Does the building up of the army's reputation come always as the cost of undermining civilian reputations? The tragedy for Pakistan is of course that its stupid civilian leaders play exactly according to the script. And only seem to prove their cluelessness with interventions like this:

What will such a demolition, in public perception, of everything other than the armed forces mean for Pakistan? Is that what is intended? Are we destined to go back to Square Zero every time?

But coming back to the issue of Geo's forced blackout: as much as I oppose it, I for one am not buying into the claims of hurt innocence that Geo is now loudly proclaiming. Yes, the government has responded in typical hamhanded fashion and has probably added fuel to burn itself. But was Geo simply reporting news as an unbiased and neutral observer? Does it have no hidden or obvious agenda? I think we all know the answer to that, at least in our hearts.

You could also do worse than read this assessment in The Independent by Chatham House fellow Farzana Shaikh. It is probably not something you will see quoted with relish on Aaj Kamran Khan Ke Saath.

Sunday, August 8, 2010

Video of the Day

Floods. Devastation. Killings in Karachi. Fake Degrees. Fake Relief. French Chateaus. British Shoes. What will it take to get our mind off the negativity for a moment. Perhaps this can. And I am willing to bet anything that this is the most surreal video you will see this weekend. Enjoy.

Saturday, August 7, 2010

Jaahil Offline, Enter Super King

You can generally tell where a media organization is headed by the kind of people it hires in a moment of crisis. And ARY - which has really suffered in the last year or so because of competition from newer channels like Dunya and Express - really seems to be plumbing the depths to snag the worst "talent" on offer on Pakistani television.

As if appointing conspiracy nutcase Dr S&M as President of the network were not scraping the barrel enough, ARY's latest "golden catch" is the amazingly insufferable Aamir Liaquat Hussain, formerly of Jaahil Online and currently spending his gap weeks selling ghee. The Haji seths of ARY seem to think the way to get Geo's viewership is to buy off their nutcases. (I wait with bated breath for Saleh Zaafir to make the transition.) The publicity hungry fake doc will begin his stint on the network in Ramzan.

Offline, but a jaahil nonetheless

But perhaps even more intriguing is how Geo managed to rid itself of the poisonous buffoon.

According to inside sources, there had been an ongoing tussle for quite some time between Geo owner Mir Shakilur Rahman (MSR) and his Karachi American School- and Babson College-educated son Mir Ibrahim Rahman (MIR) over Mr Jaahil himself. Mir Ibrahim was said to have been incensed particularly after Aamir Liaquat called Ahmadis wajib-ul-qatl (liable to be killed) on his programme and the strong denunciation that followed from civil society. However, MSR, for reasons best known to him, resisted his son's plea to remove him from the channel. In many matters of business, MSR just did not think the young MIR was experienced enough.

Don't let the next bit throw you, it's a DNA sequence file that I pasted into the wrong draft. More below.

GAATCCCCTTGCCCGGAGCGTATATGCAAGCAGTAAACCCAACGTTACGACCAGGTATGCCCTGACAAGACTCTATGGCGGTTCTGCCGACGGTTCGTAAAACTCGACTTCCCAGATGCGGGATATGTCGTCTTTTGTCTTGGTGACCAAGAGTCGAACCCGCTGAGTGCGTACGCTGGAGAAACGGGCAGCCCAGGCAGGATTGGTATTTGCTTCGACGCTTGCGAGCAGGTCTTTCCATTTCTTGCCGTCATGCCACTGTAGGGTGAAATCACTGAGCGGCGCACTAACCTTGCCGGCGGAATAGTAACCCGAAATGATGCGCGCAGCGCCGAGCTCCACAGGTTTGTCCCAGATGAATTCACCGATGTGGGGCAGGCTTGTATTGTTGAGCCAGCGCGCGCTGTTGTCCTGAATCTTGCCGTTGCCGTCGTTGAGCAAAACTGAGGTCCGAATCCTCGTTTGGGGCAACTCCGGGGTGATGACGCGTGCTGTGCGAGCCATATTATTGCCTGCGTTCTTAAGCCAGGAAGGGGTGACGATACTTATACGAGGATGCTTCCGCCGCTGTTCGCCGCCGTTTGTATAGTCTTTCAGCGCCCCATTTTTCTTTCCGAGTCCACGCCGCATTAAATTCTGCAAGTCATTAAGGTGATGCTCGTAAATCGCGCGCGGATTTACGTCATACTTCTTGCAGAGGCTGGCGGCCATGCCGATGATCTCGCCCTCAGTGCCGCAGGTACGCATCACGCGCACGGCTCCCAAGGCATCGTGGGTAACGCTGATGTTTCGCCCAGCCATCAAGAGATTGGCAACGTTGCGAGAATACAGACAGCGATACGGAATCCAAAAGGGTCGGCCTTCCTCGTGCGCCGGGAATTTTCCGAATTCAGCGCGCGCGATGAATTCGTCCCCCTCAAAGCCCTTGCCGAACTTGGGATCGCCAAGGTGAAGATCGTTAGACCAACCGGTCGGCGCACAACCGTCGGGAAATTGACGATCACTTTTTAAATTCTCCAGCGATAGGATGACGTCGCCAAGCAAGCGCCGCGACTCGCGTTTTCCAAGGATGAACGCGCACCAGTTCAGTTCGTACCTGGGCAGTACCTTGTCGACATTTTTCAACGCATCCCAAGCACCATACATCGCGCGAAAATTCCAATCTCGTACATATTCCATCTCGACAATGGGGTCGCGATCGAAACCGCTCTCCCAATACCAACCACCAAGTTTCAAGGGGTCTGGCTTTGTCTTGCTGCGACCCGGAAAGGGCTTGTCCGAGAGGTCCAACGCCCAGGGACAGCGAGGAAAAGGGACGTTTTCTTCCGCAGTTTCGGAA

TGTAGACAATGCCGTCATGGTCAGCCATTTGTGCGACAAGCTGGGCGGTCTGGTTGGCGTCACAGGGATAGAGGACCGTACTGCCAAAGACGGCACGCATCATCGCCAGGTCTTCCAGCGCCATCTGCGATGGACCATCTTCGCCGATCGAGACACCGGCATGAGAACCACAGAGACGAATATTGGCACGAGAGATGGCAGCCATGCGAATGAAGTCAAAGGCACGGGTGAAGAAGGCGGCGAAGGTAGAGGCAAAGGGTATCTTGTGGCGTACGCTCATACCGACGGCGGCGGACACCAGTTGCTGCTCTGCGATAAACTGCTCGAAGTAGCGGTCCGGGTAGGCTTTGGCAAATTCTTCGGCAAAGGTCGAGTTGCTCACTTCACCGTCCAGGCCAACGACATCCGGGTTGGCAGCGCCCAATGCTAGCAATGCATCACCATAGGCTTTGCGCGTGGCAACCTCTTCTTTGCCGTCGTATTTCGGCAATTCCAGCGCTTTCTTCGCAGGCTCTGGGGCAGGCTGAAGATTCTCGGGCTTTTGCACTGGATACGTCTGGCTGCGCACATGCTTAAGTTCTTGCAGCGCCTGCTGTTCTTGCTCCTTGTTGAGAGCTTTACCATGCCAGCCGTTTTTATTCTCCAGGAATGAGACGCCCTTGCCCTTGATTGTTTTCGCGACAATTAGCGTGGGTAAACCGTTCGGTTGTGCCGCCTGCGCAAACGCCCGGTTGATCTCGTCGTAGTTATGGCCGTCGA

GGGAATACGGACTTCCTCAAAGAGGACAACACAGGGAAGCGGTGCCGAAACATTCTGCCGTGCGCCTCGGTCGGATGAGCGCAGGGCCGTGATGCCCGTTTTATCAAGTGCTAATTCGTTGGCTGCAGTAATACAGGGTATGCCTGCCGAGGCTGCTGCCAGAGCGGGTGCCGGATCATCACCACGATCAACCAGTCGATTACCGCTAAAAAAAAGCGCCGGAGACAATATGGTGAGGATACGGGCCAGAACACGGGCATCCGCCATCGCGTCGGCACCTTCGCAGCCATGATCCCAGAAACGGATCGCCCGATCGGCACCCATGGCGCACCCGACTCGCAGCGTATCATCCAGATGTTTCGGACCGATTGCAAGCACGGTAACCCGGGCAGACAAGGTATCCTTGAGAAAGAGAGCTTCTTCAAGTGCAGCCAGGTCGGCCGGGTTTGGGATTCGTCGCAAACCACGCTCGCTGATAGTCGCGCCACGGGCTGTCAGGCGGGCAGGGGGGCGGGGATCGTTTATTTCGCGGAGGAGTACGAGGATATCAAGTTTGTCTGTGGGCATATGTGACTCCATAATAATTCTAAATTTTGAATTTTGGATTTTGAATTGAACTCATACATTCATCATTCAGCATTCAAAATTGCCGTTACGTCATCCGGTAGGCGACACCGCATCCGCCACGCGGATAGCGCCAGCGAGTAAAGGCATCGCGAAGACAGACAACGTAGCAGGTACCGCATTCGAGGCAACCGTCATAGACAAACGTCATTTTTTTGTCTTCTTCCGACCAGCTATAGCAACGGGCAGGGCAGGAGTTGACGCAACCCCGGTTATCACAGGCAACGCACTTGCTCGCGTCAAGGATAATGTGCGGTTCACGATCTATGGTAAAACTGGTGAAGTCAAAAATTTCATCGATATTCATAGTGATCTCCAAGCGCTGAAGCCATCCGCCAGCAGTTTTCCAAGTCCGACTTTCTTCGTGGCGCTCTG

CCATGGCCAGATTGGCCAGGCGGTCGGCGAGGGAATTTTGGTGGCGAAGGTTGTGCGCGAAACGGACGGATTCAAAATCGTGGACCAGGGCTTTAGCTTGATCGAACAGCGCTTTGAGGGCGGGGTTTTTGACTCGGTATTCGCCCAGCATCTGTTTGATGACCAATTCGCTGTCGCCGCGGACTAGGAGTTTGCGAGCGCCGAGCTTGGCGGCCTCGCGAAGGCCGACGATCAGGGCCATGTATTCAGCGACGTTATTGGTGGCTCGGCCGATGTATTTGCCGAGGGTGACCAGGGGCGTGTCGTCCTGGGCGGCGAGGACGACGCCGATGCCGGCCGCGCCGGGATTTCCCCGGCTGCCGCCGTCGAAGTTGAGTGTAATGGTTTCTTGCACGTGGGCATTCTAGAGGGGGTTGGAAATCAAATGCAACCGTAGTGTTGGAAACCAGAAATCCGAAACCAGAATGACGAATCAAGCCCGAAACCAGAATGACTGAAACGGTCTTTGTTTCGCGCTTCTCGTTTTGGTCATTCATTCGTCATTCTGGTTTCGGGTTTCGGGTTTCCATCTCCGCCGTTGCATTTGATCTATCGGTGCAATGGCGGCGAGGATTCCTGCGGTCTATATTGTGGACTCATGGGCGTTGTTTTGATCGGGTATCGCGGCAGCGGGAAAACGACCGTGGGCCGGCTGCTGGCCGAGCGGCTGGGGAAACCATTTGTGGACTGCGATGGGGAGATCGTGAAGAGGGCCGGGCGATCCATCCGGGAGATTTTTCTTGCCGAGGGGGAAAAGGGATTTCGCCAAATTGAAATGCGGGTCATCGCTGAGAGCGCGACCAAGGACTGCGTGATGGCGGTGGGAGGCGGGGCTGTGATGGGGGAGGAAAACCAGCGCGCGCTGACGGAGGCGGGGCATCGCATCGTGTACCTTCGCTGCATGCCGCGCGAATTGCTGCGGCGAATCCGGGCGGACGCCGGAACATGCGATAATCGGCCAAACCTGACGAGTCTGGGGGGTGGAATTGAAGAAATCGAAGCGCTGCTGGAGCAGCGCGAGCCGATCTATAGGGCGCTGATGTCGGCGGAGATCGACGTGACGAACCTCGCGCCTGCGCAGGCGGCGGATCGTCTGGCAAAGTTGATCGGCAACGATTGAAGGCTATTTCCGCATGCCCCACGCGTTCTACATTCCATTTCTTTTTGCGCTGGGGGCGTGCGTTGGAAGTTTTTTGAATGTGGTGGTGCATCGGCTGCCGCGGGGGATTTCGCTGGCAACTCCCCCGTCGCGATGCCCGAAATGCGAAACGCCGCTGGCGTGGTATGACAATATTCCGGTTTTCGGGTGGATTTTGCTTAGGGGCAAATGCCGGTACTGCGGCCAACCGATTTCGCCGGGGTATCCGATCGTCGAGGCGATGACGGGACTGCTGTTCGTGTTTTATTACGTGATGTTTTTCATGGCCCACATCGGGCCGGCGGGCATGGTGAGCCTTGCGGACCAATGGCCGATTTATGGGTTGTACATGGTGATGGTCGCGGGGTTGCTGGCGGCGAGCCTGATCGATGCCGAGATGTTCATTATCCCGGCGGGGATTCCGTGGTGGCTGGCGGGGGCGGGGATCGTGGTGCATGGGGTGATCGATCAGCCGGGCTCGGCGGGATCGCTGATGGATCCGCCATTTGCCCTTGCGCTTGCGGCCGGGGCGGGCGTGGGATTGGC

A couple of things seem to have made MSR finally relent. One was his discovery that Aamir Liaquat - who apparently used to snivel for raises every six months or so - was in negotiations with ARY. Secondly, the ratings of Jaahil Online had actually plummeted in the past few months, which made cutting ties relatively painless business-wise. A tangential element in the whole episode was probably that MIR, who had gone away for a year for an MBA a Masters in Public Administration course at Harvard, had come back and made his dad uber-proud with his achievements, the evidence for which was the almost full page of The News and Jang devoted to MIR's praise and graduation speech, among other things (nice to own newspapers, isn't it?). Simply put, son had earned the right to have his way.

Whatever the reasons for throwing a charlatan out, I guess better late than ever.

Meanwhile, guess who takes over Aamir Liaquat's duties to make money for Geo during special Ramzan iftar broadcasts? Believe it or not, host-of-his-own-show on both television and radio cum washing powder seller extraordinaire to housewives, Sahir Lodhi. In addition to being the brother of Dr Shahista Wahidi (the host of the morning transmission on ARY Digital) and thinking of himself as Shah Rukh Khan, this is how his biography on his own website describes Lodhi:

"Sahir heart throb of millions of people. Glittering face of Pakistan has a fan frenzy appearance, He is successful but his success story is as same as any run-of-the-mill around. Once while interacting with young students at a school ceremony, he expressed, “I pray for you all that one day you become Sahir Lodhi or better…” Sahir always articulates common man’s language. Over his life, he has always believed in making so many people one people. His fans, not cynically or ironically but with fervent and zealous love, refer to him as a Super King."

Super King Aalim Online?

Well, Super King seems to fulfil at least the super-size ego criteria that Geo's Ramzan programming hosts seem to need to satisfy. Seriously though, bizarre as it may sound, Sahir Lodhi's Jay Leno-inspired show on TV One has apparently one of the top ratings for its time slot. Could this be the precursor for a permanent shift to Geo? Can he manage to get the daagh on (at least some of) Geo's religious programming out as easily as he did while selling Ariel in the streets?

Meanwhile, even as Super King gives his Geo screen test, the search is on for a replacement for the programme now without a host. Some interesting (read: out of the box) names are also apparently in the mix. Watch this space.